Paying for Care
Part 5 – NHS Continuing Care
Before consideration for Local Authority funding is made, an assessment for NHS Continuing Care funding should be made.
NHS Continuing Care funding is a complex area of assessment. The easy part is the test, does the indivual have a primary healthcare need? The answer is either yes or no, if yes their assessed care is paid for by the NHS, if the answer is no, then they are subject to means tested Local Authority funding. Simple!! They can also qualify if they are “in the final stages of a terminal illness”.
When I’ve spoken to nurses, they tell me it is very hard to tell exactly when someone is going to die, they can be very unwell and rally and anecdotally I’ve had loads of clients do that. So in order to be sure that they are in the final stages of a terminal illness, they wait until they are pretty sure that there is no chance to rally, so this funding in reality is granted for usually just few days in my experience.
So what is a “Primary Healthcare Need”? It is very hard to tell and even the CCGs don’t agree. I’ve got a case going at the moment, where one CCG has awarded it, but as the person was in another CCG area beforehand, they have asked them to pay and the other CCG don’t agree. The argument between them is taking months, in the interim; my client has to wait for them to sort it out between themselves!!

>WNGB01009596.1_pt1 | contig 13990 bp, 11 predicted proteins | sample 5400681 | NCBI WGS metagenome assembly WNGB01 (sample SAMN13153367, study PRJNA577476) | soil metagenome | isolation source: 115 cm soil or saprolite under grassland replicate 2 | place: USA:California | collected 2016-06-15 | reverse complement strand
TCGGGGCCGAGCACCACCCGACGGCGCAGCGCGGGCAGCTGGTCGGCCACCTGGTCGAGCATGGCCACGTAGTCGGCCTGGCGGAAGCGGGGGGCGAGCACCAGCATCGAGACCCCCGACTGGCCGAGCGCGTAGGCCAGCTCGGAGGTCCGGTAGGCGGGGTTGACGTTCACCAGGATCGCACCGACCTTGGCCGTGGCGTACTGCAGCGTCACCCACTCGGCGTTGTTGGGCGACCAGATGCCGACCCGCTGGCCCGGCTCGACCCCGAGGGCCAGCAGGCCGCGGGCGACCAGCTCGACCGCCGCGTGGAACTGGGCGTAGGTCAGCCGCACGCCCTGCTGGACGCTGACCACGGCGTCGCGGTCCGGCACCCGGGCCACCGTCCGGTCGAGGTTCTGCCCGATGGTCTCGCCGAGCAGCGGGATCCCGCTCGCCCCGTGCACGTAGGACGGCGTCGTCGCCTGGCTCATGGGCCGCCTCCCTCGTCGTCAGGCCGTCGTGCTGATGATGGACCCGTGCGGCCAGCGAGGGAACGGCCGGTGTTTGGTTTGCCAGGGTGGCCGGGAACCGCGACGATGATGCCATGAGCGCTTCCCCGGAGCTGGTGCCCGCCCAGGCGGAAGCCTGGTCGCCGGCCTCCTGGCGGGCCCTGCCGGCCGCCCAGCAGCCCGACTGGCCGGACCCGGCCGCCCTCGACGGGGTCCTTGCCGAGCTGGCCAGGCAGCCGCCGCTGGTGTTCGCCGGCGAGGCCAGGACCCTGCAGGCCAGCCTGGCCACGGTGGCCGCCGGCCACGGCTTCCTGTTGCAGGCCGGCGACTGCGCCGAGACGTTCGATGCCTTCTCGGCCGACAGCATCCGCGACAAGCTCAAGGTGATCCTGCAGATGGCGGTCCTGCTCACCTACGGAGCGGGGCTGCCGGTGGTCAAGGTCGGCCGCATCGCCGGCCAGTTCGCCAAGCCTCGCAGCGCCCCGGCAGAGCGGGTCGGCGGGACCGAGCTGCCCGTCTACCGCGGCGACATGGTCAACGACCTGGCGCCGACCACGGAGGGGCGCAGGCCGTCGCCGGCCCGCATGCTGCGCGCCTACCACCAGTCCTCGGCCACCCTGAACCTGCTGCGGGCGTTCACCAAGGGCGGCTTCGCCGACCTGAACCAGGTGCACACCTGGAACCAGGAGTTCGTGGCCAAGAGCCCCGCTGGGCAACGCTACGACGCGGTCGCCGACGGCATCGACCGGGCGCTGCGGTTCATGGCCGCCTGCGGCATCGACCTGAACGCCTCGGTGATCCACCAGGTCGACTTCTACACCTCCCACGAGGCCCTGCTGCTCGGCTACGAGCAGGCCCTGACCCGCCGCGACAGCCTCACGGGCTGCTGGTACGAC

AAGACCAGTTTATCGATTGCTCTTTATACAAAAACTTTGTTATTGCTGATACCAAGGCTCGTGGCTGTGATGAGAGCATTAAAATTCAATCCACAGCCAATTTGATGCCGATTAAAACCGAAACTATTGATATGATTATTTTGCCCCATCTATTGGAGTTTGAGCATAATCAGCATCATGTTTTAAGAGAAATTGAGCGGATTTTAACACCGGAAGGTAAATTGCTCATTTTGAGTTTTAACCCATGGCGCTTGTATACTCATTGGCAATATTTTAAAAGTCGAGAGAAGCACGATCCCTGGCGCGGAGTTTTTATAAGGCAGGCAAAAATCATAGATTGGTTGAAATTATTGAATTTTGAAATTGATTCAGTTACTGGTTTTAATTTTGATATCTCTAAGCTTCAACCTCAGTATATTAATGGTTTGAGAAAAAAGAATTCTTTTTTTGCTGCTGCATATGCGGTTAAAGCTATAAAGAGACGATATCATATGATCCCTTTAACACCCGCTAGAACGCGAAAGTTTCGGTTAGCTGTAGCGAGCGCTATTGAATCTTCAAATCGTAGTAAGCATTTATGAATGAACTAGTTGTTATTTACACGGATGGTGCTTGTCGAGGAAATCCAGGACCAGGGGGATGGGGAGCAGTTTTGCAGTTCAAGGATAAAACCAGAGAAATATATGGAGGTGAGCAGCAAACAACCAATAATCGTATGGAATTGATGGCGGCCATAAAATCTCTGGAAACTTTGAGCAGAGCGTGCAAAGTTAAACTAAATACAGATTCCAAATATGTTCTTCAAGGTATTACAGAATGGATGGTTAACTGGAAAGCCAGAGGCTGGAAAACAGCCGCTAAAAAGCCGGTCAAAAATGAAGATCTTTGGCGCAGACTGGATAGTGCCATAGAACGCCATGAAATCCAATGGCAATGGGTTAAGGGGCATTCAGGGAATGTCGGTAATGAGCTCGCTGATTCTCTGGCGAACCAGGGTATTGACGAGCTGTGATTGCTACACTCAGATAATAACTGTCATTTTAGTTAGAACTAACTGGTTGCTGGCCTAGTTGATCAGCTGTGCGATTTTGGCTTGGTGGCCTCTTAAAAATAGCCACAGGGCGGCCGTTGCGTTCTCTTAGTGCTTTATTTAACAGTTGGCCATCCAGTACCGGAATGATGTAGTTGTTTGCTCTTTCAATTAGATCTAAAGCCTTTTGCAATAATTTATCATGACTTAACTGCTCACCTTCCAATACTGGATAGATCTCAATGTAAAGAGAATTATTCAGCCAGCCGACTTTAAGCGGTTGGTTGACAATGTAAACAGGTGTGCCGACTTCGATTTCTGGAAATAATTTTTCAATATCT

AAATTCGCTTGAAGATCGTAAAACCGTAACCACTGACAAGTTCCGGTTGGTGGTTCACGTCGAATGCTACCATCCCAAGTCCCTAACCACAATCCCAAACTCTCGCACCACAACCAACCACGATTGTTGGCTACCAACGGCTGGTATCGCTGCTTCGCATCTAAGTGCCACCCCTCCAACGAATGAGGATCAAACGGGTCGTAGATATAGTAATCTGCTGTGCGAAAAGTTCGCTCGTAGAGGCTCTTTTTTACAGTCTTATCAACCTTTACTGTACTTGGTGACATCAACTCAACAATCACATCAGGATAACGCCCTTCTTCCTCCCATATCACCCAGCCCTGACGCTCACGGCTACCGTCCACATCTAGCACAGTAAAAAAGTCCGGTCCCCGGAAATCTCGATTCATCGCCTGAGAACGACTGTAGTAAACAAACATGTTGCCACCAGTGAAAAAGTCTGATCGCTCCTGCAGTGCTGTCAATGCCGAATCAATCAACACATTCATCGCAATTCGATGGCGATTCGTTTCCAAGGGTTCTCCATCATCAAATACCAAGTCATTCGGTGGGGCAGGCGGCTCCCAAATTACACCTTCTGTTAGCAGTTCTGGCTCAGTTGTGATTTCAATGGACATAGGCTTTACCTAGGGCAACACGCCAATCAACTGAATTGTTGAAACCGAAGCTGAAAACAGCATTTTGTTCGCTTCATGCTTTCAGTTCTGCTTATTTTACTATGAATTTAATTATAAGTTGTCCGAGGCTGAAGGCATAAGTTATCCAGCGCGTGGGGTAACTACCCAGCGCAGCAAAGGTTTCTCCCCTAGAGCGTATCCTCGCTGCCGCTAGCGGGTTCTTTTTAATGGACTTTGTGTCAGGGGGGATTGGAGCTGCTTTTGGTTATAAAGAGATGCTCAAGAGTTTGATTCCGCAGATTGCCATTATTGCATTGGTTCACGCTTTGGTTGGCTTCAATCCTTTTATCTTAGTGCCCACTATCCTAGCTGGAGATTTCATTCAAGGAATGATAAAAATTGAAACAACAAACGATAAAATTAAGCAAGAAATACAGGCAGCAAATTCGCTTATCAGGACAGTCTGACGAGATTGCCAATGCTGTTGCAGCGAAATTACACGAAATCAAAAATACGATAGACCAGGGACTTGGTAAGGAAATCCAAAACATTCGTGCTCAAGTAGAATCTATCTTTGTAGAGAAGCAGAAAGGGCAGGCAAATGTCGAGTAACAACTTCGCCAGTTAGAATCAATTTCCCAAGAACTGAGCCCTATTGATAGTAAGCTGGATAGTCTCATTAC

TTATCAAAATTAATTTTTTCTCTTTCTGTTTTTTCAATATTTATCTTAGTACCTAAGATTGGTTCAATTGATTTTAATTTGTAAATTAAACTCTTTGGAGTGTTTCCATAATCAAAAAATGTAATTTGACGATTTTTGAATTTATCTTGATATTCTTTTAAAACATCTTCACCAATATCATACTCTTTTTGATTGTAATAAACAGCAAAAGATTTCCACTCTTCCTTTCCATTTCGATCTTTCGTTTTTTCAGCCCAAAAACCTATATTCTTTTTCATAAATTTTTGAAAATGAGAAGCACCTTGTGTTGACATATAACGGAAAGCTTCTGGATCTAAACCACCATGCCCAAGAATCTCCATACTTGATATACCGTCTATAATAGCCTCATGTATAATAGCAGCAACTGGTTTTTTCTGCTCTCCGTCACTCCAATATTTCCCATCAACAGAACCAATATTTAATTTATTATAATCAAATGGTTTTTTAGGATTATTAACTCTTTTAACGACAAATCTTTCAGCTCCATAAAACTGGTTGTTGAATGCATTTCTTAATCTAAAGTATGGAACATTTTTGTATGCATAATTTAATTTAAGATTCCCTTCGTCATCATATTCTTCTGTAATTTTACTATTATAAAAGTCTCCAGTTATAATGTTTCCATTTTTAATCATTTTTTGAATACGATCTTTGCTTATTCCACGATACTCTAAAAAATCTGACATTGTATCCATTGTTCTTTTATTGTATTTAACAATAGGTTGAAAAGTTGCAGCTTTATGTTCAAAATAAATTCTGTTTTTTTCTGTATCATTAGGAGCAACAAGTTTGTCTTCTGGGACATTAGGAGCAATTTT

The National Framework is the document used by the CCGs to work out if someone is eligible or not, including the process of how the process should be managed. The National Framework says that the CCGs have to consider the Nature, Intensity, Complexity and Unpredictability of the individual. The decision is not based on diagnosis, so it cannot be because of any specific condition such as dementia or Parkinson’s. It is all about how the symptoms of that condition present and are the symptoms complex, intense and unpredictable. In practical terms, usually the most important one of these 3 is unpredictability (although the CCGs might not agree, but that is what I see all the time).
I’ve spoken with a nurse assessor who works for the CCG and he advises me that although quite a lot of people are represented with these assessments, 60% are represented by someone who doesn’t know what they are doing. I’ve done lots of these assessments where families have tried to get the funding and failed, then I become involved and we get funding, so in my experience, having someone who knows how to advocate on their behalf makes a difference.
It is a difficult and distressing issue for families to deal with, but the costs are stake can be considerable with care fees IRO£25,000-£35,000 per year. It is well worth getting help with these claims and worth getting someone with experience. If you need help from me, contact details are at: www.nash.co.uk